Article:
- Wild: 10 years
- Captivity: 20 years or more
- Length: 5 to 7 feet tall, not including tail length of 16 to 39 inches
- Weight: Up to 200 pounds; males are larger than females
- Eastern and southern Australia
- Open grasslands, woodlands, or forests
- Wild: Grasses, leaves, tree bark, and shrubs
- Zoo: Mazuri Kangaroo diet, apples, carrots, hay and peanuts
- Sexual maturity is reached at approximately 20 months for males and 17 months for females.
- Usually, only a single offspring is born after a gestation period of 36 days.
- Eastern grey kangaroos have short, silver-gray fur, which is darker on their hands, toes, and tail.
- They have large ears which provide them with excellent hearing.
- Powerful hind legs, long feet, and a long, muscular tail make these kangaroos excellent jumpers – they can leap a distance of up to 30 feet in a single bound!
- Their strong tails also provide support and balance, and they can even use their tail for sitting!
- Kangaroo offspring, called a joey, is only an inch long and weighs less than half an ounce at birth.
- After birth, the joey climbs from the birth canal to the pouch where it lives and nurses for the next 11 months.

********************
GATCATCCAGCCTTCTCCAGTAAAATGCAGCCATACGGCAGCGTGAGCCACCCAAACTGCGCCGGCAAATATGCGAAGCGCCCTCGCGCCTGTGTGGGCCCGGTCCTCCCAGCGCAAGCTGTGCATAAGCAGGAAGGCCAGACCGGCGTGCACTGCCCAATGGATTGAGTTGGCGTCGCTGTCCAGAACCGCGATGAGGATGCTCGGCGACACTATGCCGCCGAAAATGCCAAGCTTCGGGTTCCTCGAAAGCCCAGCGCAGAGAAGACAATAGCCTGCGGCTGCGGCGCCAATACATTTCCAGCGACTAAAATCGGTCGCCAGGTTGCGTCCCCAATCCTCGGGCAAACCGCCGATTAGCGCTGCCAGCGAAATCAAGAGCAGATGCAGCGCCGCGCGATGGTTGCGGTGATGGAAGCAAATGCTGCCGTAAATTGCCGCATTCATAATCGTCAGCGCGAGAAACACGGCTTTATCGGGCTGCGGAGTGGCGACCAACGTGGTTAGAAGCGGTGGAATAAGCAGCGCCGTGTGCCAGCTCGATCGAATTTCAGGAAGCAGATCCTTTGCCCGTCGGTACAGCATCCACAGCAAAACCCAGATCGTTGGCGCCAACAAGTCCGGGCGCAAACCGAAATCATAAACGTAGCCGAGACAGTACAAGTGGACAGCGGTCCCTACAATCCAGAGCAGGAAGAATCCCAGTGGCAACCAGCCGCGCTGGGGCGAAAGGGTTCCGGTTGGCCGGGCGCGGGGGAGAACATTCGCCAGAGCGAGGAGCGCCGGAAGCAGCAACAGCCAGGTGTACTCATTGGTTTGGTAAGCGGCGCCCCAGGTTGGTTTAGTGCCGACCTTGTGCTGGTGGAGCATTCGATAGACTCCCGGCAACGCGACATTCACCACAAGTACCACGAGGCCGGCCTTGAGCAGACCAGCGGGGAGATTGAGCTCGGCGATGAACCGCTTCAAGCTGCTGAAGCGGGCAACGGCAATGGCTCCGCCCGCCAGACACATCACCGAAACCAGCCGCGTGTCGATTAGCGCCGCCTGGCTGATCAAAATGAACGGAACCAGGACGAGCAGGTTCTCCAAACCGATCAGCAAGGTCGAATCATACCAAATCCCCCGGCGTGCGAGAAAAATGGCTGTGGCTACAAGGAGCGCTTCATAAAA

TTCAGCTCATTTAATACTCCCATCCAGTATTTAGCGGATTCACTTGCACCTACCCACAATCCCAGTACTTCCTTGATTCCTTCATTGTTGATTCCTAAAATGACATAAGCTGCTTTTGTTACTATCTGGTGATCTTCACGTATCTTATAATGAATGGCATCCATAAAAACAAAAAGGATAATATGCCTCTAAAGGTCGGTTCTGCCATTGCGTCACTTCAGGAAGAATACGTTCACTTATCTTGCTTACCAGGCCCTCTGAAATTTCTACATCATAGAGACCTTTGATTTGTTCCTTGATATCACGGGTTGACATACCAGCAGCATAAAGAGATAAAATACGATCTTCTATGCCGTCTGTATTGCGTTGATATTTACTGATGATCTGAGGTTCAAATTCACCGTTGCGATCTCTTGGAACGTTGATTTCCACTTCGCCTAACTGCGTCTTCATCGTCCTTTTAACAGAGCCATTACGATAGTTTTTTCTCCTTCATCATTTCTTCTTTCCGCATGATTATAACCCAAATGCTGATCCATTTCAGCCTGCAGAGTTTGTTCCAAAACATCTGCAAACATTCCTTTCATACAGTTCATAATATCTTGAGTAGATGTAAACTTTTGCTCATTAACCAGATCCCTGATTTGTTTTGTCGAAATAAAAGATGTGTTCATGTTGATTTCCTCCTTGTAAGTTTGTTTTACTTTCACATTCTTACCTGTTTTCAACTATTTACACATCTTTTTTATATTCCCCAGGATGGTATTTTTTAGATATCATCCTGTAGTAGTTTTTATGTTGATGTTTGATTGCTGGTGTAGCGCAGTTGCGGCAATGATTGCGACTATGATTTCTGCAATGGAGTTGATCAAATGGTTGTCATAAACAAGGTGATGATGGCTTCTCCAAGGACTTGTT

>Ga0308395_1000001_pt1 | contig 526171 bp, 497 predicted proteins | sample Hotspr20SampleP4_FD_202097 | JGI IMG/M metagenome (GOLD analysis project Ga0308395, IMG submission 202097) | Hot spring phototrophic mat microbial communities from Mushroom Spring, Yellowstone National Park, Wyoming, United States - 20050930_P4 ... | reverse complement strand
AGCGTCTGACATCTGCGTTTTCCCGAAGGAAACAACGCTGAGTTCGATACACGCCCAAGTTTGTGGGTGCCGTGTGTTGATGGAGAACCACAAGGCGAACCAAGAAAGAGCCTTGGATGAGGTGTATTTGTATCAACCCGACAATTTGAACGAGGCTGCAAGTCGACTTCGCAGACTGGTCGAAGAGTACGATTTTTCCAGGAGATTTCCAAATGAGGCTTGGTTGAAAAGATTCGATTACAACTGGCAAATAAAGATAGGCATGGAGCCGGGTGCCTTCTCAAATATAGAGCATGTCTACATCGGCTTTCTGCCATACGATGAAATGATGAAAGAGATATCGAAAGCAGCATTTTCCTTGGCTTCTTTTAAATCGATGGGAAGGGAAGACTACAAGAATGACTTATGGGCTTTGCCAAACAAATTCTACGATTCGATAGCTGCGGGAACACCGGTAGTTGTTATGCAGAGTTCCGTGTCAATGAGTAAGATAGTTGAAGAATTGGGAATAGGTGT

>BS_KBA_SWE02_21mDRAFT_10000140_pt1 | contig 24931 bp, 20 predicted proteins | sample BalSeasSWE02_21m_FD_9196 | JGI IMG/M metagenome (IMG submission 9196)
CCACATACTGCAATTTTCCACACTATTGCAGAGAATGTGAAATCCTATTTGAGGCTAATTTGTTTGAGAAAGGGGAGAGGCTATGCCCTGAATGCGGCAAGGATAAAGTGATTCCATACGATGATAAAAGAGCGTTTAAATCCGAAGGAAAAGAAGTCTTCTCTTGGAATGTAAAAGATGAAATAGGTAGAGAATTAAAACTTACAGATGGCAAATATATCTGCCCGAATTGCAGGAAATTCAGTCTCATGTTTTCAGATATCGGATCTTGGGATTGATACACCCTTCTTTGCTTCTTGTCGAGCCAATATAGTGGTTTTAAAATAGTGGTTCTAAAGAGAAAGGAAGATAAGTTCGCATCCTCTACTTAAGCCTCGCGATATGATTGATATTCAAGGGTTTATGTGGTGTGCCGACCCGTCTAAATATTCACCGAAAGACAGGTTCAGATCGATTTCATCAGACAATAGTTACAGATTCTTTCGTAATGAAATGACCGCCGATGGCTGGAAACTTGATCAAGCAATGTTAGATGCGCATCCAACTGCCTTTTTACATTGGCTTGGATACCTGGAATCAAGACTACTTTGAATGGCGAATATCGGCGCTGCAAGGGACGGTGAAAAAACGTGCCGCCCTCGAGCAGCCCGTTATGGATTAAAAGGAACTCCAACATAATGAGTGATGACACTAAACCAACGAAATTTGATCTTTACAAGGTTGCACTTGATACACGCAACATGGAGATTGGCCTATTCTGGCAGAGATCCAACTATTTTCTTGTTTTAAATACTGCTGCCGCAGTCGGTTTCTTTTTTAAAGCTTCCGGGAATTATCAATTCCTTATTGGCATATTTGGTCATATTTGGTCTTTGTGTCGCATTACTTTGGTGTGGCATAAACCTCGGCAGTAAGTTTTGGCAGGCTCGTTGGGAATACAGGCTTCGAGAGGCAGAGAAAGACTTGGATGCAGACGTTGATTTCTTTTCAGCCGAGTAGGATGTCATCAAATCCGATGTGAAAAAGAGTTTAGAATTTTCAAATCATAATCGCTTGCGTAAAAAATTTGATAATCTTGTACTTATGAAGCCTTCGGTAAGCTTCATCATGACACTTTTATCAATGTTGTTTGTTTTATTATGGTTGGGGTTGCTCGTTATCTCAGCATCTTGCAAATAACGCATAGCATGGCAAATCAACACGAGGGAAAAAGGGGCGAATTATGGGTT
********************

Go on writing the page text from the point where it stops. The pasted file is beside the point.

- At this time, it is old enough to leave the pouch, but may continue to nurse from the pouch for up to an additional 6 months.
- Eastern grey kangaroos form family groups called "mobs".
- A mob can have anywhere from 2 to 10 members, but generally consists of one large mature male, two to three females with joeys, and two or three younger males.
- Males compete for dominance of the social groups, with the strongest male becoming the head of a mob.
- Males determine dominance by "boxing", a form of male competition, in which males stand upright and kick with their hind legs while balancing on their tails and scratching with their fore-limbs.
- IUCN: Least Concern
- CITES: Not Listed
- As with all native Australian wildlife, exportation of kangaroos is controlled by the Australian government.
- Overall, the Eastern grey kangaroo is not in danger of extinction as there are an estimated 1.5 million in the wild.
- However, some sub-species are listed as endangered or near threatened.
- Threats to these animals are habitat destruction and large-scale killing by farmers, as kangaroo’s graze on the same land as sheep.
When European explorers first saw these strange hopping animals, they asked a native Australian (aborigine) what they were called. He replied, "kangaroo" meaning "I don’t understand your question". The explorers thought this was the animal’s name, and it has remained to this day.
- CITES Appendices. Accessed December 2012. www.cites.org
- IUCN Red List of Endangered Species. Accessed December 2012. www.iucnredlist.org